Just Because She Can Doesn't Mean She Should

Supplementing Litters

Jane Messineo Lindquist, Puppy Culture

20 Aug 2015 | 5 minute read

The puppies have gained amazingly. We like to see them double their birth weight at ten days – they’re pushing triple. Everyone’s fat and shiny and quite precocious. They’re showing huge will to get up on their legs and walk, and a few of them are pooping on their own. We’ve now got five generations of Madcap Bull Terriers under our roof.

On the topic of supplementing a litter, as with almost everything else in dogs, there's no one right answer, it depends on a number of variables, and it varies tremendously from breed to breed. I have learned my lesson that just because a bitch CAN feed a large litter, does not mean that she SHOULD. Pippi’s mother, Daphne stayed in the box 24/7 with her second litter and they nursed in shifts just about continually. She was dripping milk and easily fed all 8 puppies - and she also wound up with eclampsia, which I hope none of you ever have to experience because it's scary as all get out.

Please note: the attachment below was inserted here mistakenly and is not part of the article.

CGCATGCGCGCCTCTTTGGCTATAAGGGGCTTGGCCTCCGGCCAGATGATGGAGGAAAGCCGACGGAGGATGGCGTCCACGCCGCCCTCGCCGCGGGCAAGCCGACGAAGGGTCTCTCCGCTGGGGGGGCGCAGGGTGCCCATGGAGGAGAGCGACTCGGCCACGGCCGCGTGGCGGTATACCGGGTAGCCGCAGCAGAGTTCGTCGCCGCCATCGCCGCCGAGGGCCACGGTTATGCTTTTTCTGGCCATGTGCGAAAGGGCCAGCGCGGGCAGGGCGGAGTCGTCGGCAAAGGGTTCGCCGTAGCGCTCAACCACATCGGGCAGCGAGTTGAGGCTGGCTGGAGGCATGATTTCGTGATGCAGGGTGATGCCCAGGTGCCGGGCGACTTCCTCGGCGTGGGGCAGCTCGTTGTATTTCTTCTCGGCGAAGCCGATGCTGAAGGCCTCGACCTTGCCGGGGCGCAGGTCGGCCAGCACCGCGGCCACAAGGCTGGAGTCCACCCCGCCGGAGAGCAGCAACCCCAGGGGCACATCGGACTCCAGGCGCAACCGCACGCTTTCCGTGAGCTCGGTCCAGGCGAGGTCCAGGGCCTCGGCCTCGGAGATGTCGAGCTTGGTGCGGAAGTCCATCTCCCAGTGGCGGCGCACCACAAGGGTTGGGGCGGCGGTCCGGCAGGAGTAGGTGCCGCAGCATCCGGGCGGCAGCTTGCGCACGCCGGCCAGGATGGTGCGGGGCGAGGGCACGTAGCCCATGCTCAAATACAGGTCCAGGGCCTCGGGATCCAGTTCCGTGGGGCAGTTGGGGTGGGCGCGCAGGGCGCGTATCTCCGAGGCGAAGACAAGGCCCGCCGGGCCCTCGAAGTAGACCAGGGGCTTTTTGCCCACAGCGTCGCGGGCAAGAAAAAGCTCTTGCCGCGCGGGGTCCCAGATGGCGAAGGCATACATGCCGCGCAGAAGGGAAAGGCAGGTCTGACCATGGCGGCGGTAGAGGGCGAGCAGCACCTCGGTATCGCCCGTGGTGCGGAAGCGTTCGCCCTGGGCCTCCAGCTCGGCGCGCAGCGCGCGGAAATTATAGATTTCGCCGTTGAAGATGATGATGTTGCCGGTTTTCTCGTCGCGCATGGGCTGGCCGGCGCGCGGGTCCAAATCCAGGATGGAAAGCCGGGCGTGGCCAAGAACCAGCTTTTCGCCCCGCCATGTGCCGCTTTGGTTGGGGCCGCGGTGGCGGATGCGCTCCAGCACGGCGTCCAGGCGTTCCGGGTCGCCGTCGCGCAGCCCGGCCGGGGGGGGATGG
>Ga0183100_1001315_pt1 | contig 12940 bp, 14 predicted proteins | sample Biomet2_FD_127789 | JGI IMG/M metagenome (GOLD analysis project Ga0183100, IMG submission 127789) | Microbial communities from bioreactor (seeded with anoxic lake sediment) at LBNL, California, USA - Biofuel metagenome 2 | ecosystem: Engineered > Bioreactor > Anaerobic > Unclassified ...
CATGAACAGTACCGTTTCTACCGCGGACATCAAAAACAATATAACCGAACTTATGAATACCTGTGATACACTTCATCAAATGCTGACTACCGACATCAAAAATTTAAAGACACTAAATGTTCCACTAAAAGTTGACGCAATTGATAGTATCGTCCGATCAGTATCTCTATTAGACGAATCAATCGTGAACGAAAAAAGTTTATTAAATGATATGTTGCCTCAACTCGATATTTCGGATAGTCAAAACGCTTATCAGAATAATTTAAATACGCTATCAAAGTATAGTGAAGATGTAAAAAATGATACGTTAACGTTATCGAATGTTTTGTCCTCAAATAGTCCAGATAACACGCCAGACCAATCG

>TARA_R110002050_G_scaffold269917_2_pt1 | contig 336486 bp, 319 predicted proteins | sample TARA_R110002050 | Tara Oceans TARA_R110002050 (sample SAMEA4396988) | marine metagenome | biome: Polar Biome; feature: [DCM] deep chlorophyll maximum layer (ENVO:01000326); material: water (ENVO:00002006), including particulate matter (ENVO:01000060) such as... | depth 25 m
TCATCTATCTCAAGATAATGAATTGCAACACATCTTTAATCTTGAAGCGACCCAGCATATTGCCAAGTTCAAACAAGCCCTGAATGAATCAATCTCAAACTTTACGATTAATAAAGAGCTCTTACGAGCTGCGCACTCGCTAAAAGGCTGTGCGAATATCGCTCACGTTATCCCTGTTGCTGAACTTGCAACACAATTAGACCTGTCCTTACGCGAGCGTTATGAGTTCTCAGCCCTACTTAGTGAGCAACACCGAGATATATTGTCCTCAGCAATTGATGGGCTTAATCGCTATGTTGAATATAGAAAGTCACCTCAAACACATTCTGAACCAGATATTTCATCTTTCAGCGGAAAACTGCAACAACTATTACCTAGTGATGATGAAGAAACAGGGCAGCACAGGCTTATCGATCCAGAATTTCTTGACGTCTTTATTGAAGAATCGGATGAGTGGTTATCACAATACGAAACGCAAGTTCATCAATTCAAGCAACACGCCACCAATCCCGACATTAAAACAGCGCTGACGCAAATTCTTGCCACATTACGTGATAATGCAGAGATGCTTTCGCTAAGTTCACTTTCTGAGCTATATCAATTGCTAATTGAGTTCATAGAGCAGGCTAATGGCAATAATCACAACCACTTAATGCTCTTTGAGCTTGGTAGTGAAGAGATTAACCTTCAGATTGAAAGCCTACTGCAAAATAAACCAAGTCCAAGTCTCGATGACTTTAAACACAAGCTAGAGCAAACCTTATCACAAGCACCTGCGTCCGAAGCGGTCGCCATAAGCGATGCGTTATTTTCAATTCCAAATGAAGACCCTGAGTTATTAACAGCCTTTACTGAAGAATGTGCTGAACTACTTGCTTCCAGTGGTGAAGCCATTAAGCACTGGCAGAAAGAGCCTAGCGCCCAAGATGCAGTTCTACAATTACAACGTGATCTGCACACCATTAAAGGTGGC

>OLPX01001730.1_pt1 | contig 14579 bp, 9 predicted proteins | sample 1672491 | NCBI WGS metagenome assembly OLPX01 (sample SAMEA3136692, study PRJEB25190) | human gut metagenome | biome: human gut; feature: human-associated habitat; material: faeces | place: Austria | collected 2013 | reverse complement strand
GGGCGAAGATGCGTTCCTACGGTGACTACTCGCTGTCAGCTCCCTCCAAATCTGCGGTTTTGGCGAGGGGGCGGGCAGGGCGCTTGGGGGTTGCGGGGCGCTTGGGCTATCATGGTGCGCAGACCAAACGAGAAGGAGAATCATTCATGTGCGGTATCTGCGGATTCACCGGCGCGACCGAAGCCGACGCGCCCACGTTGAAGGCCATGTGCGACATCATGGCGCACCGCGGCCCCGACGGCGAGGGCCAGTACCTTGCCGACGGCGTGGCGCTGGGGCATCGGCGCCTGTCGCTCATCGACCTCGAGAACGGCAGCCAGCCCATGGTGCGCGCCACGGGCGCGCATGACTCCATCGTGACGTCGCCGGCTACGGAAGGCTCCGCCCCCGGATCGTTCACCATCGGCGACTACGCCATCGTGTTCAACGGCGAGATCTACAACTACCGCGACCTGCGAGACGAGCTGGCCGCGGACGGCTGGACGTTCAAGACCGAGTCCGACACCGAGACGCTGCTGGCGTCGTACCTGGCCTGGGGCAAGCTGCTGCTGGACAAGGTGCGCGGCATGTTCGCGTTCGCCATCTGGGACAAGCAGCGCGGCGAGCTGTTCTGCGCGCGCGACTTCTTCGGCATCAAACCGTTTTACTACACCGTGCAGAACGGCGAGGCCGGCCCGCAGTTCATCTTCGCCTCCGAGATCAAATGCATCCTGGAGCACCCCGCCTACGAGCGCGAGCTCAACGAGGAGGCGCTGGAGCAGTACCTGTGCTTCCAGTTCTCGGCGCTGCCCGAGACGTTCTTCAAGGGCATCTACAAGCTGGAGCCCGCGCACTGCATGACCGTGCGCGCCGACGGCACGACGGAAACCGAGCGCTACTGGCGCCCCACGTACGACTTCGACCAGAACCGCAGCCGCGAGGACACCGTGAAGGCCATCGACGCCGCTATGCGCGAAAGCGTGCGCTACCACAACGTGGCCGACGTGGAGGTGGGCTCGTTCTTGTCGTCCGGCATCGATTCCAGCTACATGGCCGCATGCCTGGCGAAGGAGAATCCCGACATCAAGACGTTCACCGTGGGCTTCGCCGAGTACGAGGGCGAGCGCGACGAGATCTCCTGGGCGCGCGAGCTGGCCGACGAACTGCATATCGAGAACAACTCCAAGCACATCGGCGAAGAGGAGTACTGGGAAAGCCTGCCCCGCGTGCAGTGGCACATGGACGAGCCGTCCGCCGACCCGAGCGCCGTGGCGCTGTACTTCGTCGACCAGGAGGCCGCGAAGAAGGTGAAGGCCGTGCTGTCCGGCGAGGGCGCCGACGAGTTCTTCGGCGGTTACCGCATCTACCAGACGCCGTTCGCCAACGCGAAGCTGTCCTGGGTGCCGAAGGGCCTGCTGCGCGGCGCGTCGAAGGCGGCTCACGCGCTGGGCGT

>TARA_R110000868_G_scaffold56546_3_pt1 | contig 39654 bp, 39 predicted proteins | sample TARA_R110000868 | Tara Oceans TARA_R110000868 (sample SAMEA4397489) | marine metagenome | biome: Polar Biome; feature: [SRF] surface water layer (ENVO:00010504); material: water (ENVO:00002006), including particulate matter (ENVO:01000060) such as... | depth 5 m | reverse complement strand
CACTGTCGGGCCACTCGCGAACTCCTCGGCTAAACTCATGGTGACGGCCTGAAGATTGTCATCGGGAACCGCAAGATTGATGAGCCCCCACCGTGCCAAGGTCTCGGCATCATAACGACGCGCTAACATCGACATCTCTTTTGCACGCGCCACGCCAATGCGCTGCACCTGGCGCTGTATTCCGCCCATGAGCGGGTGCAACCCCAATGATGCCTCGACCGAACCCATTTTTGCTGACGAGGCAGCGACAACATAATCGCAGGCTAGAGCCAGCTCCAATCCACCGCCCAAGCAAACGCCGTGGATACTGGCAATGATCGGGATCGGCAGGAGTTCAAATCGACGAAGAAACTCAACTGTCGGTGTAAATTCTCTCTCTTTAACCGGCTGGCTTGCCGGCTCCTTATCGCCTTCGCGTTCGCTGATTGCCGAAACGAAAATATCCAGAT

The bottom line, for me, is that Bull Terriers are not really "big litter" dogs - I think a well cared for Golden Retriever or a Rottweiler might be able to handle a huge litter and be just fine, but I don't think you can trust things will be OK with a Bull Terrier bitch and a large litter, no matter what you feed her. This is what what my breed mentors said and did with their litters and, through hard experience, I've come back to their advice. Even though Pippi is making plenty of milk, we’ve begun supplementing the puppies with goat milk.